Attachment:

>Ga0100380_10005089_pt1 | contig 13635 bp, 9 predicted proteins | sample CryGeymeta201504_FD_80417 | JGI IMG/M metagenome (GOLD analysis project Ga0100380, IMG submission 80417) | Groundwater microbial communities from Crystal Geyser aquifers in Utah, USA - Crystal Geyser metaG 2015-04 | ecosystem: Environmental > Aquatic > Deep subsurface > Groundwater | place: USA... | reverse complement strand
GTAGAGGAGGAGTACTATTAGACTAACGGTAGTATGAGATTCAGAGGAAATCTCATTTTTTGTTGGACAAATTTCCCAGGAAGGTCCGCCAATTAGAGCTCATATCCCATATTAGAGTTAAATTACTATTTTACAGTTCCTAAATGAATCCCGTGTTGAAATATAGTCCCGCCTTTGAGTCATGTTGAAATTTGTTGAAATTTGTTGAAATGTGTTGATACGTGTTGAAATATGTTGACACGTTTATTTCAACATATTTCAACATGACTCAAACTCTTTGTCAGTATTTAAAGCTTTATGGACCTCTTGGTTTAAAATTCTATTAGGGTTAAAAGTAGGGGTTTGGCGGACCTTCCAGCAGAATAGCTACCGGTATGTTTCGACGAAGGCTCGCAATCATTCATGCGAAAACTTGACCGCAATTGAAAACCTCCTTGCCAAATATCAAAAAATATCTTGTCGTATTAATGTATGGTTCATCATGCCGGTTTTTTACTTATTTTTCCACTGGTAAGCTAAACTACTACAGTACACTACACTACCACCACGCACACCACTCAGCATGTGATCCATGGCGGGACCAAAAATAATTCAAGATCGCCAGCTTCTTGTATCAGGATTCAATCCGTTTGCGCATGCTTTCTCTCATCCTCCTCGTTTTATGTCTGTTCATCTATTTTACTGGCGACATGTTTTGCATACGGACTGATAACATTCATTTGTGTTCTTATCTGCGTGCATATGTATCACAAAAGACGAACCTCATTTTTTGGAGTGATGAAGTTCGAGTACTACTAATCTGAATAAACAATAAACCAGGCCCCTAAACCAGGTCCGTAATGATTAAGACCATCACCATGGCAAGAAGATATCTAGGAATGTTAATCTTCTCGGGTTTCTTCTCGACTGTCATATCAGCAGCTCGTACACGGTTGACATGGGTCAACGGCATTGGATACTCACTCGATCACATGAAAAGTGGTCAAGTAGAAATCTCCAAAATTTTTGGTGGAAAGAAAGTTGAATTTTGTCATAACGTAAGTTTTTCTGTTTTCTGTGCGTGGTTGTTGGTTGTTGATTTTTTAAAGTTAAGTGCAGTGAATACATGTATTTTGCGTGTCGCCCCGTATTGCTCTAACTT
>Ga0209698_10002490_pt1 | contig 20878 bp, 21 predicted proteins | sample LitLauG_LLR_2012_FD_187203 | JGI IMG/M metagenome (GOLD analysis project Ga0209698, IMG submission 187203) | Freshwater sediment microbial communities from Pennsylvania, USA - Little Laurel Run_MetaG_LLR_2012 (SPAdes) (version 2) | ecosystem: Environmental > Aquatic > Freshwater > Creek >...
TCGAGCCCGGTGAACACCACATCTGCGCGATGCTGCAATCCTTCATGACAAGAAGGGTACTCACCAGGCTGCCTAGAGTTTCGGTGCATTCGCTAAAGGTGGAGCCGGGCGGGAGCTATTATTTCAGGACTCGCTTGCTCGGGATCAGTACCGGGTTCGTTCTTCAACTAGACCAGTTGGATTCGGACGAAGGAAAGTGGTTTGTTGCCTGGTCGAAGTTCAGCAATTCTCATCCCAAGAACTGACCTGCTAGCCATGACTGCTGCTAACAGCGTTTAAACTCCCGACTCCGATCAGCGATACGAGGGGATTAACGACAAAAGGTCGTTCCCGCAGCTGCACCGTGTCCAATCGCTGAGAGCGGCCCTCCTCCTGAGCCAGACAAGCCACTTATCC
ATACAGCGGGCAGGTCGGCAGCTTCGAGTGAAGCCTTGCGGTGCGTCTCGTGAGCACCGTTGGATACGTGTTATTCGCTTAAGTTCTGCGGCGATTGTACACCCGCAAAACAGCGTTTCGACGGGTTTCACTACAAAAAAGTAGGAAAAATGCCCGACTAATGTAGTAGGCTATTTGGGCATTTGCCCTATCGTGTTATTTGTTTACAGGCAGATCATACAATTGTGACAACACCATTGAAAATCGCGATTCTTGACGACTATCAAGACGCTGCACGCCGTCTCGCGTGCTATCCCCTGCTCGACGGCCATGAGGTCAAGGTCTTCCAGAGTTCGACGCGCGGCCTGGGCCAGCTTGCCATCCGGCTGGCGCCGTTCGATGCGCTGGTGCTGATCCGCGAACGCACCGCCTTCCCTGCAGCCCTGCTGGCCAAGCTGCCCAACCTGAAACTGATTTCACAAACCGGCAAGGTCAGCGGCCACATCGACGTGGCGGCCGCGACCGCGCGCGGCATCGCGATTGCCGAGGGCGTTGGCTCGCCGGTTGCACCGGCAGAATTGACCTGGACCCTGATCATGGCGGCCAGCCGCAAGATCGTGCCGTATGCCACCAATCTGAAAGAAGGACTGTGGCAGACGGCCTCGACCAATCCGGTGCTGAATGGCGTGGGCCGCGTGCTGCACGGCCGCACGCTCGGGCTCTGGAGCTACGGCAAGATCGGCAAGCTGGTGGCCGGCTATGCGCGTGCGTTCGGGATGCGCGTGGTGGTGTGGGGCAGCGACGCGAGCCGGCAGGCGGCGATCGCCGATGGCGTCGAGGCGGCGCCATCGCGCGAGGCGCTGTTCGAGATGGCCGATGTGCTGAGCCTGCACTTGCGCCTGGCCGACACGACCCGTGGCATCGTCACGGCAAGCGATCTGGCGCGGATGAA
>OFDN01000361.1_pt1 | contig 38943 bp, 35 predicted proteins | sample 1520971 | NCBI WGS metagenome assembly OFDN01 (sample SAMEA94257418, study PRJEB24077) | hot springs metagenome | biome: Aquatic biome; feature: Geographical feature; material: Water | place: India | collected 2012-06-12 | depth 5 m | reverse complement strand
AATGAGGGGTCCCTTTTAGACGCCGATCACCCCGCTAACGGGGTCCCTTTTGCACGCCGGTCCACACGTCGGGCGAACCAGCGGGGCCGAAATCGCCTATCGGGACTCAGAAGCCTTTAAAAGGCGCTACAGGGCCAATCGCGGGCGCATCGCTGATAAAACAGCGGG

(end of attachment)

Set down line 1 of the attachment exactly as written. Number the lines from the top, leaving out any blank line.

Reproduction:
>Ga0100380_10005089_pt1 | contig 13635 bp, 9 predicted proteins | sample CryGeymeta201504_FD_80417 | JGI IMG/M metagenome (GOLD analysis project Ga0100380, IMG submission 80417) | Groundwater microbial communities from Crystal Geyser aquifers in Utah, USA - Crystal Geyser metaG 2015-04 | ecosystem: Environmental > Aquatic > Deep subsurface > Groundwater | place: USA... | reverse complement strand